Far and away, beyond the broken land, some great peaks reached at the clouds, purple with distance, cool, remote and lost. In those mountains there would be water and there would be grass. There a man might find shade; there would be wild game; there would be sanctuary. The hunted man had not turned to look but he knew the mountains were there. He also knew what lay between.
Yet here and there even in that broken desert land between, if one but knew where to look, there would be water.
Northward, not yet within the range of the man's eyes, moved the searching riders. Yet the buzzard had already seen those moving shadows that stirred not with the wind but of their own choice.The buzzard saw them and after a time saw that these were men.
The buzzard could not reason but he knew the patterns that led to food. His entire life was built upon such fragments of knowledge and he knew that where such groups of men rode, death rode with them.
They were hard men bred of a hard and lonely land, men with eyes red-rimmed from sun-glare, faces whitened by alkali and muscles heavy with weariness. Yet they knew the man for whom they searched could not be far ahead and they pushed on, riding steadily into the hot still afternoon.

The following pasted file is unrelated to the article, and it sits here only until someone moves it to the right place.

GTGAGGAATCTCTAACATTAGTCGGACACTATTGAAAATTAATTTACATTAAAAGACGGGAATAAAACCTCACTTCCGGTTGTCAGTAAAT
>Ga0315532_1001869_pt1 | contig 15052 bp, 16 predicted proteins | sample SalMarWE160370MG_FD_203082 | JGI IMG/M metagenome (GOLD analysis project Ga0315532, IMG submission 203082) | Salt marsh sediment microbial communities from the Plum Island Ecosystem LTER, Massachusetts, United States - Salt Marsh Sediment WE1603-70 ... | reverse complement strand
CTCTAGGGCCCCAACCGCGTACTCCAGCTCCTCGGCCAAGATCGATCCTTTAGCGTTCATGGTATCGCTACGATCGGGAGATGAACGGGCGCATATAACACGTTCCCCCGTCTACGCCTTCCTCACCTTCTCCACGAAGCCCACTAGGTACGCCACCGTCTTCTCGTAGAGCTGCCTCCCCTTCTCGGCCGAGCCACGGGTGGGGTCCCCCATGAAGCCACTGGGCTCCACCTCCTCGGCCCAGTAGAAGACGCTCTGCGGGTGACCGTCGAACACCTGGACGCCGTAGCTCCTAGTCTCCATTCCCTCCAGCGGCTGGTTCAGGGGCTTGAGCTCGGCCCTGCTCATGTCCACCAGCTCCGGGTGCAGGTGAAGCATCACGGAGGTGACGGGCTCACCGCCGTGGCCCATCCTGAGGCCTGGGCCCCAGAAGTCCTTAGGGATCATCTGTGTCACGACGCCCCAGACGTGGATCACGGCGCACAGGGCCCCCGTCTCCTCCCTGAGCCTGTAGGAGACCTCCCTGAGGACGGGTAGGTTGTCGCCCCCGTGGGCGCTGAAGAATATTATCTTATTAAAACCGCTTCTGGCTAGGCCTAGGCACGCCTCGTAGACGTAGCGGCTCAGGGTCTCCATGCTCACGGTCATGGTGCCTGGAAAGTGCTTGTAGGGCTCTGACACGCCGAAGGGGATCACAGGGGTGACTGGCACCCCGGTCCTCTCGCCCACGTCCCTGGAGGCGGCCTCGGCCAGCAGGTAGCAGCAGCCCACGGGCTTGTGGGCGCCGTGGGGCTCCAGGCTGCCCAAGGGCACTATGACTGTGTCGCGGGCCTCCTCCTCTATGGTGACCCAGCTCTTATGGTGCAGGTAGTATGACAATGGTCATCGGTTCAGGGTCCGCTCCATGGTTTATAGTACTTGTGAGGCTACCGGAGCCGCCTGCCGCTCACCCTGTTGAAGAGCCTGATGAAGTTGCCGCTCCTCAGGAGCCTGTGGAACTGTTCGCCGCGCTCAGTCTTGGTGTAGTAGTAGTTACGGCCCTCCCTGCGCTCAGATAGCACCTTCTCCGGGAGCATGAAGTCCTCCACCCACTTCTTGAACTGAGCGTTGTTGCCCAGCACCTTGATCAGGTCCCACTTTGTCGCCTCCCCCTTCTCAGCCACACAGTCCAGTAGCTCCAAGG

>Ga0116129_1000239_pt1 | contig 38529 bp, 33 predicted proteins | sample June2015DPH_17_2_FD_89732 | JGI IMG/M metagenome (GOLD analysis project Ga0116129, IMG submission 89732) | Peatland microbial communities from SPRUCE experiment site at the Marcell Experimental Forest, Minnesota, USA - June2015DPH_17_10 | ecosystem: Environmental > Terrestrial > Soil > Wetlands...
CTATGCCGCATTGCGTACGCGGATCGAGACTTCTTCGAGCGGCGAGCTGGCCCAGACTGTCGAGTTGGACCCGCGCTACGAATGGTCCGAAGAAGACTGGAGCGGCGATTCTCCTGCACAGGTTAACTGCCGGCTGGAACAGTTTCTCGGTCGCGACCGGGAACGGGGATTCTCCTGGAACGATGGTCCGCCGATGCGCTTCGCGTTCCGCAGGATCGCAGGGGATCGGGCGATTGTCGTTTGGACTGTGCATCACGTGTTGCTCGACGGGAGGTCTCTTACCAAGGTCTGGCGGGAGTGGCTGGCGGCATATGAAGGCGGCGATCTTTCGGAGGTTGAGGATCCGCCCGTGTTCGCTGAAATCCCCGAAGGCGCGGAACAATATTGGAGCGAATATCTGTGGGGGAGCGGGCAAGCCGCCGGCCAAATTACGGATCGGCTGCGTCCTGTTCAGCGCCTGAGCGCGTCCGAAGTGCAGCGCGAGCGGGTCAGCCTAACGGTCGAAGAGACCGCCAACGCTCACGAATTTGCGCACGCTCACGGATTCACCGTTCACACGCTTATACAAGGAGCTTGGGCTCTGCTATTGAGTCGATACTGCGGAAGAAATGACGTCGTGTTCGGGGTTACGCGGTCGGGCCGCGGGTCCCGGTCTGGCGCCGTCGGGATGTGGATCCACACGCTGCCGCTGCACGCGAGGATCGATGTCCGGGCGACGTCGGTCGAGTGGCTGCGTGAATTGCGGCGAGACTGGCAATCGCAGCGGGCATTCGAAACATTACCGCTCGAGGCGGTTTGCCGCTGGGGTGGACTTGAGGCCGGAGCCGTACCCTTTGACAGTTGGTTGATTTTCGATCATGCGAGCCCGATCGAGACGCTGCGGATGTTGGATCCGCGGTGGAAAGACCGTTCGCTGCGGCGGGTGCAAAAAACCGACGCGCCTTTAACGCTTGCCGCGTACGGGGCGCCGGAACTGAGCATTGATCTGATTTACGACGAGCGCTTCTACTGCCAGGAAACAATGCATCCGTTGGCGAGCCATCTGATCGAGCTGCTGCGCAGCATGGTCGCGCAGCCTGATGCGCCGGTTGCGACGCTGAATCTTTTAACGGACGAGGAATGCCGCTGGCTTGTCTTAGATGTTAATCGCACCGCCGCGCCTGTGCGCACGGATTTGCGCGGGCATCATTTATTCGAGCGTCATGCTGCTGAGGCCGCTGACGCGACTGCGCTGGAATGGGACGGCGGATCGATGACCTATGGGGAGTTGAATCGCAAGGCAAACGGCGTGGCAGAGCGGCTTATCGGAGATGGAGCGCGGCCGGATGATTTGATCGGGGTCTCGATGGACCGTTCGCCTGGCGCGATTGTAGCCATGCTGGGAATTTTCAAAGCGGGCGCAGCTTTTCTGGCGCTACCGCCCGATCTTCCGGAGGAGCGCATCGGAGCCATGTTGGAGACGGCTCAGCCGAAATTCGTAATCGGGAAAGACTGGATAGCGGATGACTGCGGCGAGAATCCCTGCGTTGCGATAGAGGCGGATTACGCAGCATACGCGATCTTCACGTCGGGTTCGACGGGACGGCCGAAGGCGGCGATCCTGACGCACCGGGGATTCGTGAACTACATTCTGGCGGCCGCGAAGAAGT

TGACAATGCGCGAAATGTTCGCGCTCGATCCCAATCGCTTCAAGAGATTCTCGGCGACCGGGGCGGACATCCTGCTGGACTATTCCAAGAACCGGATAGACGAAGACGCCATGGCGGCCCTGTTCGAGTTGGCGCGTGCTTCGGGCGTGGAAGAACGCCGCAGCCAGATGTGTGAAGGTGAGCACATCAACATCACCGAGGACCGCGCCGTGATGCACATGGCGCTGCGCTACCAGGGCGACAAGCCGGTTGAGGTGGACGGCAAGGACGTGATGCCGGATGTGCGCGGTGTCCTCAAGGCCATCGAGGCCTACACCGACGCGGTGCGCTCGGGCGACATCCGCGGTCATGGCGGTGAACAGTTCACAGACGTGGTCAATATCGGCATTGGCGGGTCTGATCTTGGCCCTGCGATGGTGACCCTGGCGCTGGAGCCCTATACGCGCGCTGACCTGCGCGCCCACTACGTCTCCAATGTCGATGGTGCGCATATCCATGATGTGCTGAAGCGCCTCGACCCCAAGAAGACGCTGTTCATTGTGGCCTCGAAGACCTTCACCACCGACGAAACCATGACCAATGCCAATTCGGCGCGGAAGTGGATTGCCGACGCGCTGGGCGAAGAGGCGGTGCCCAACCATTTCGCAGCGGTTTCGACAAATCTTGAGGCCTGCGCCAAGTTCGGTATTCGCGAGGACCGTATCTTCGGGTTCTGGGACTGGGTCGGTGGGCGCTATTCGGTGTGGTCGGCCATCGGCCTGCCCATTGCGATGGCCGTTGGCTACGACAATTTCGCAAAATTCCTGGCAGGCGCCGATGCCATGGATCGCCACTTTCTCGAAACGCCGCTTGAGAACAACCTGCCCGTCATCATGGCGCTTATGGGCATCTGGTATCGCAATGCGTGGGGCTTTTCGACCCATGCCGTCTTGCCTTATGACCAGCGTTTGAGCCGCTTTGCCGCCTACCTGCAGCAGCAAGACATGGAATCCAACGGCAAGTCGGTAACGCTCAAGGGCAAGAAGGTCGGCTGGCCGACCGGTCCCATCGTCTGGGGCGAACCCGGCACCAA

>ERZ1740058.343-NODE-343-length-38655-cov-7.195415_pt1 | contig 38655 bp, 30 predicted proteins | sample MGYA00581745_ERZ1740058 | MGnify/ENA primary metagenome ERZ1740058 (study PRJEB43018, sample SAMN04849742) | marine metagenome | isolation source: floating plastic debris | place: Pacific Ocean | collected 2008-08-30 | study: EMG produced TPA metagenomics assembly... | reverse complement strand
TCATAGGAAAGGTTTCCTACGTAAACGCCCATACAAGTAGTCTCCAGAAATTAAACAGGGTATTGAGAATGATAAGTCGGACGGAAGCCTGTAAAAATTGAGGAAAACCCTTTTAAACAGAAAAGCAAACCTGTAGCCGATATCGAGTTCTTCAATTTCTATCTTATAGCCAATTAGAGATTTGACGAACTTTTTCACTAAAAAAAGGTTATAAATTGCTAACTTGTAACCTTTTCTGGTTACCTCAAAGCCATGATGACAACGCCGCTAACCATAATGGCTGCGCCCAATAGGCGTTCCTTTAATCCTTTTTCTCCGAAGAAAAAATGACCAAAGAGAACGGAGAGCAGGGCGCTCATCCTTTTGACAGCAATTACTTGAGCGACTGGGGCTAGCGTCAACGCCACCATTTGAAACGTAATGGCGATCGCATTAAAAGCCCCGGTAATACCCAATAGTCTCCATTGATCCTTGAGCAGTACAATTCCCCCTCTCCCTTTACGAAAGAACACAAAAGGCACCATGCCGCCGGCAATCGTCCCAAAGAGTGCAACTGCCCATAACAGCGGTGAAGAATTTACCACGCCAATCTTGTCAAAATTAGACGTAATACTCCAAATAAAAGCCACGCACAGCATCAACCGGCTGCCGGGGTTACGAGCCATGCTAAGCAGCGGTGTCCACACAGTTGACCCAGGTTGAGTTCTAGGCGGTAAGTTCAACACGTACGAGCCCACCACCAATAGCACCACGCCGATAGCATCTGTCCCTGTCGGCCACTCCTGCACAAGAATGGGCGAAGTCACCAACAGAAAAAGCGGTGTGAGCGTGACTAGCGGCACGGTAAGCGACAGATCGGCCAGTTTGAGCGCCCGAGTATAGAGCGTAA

Trace Jordan could not see the riding men but he knew they were out there and he knew they looked for him. Once, seven hours ago, they believed they had him and his blood-stained shirt revealed how close a thing it had been.
They had caught him in the rocks above Mocking Bird Pass, brought to bay like a lean and hungry wolf pursued by hounds. And he had fought them there, a lean and hungry man, red-eyed and dangerous, a man driven and battered and hammered but a man not beaten, a man who had never been beaten.
A rifle bullet ricocheting from a rock had ripped an ugly tear through the flesh above his hip and he had lost blood.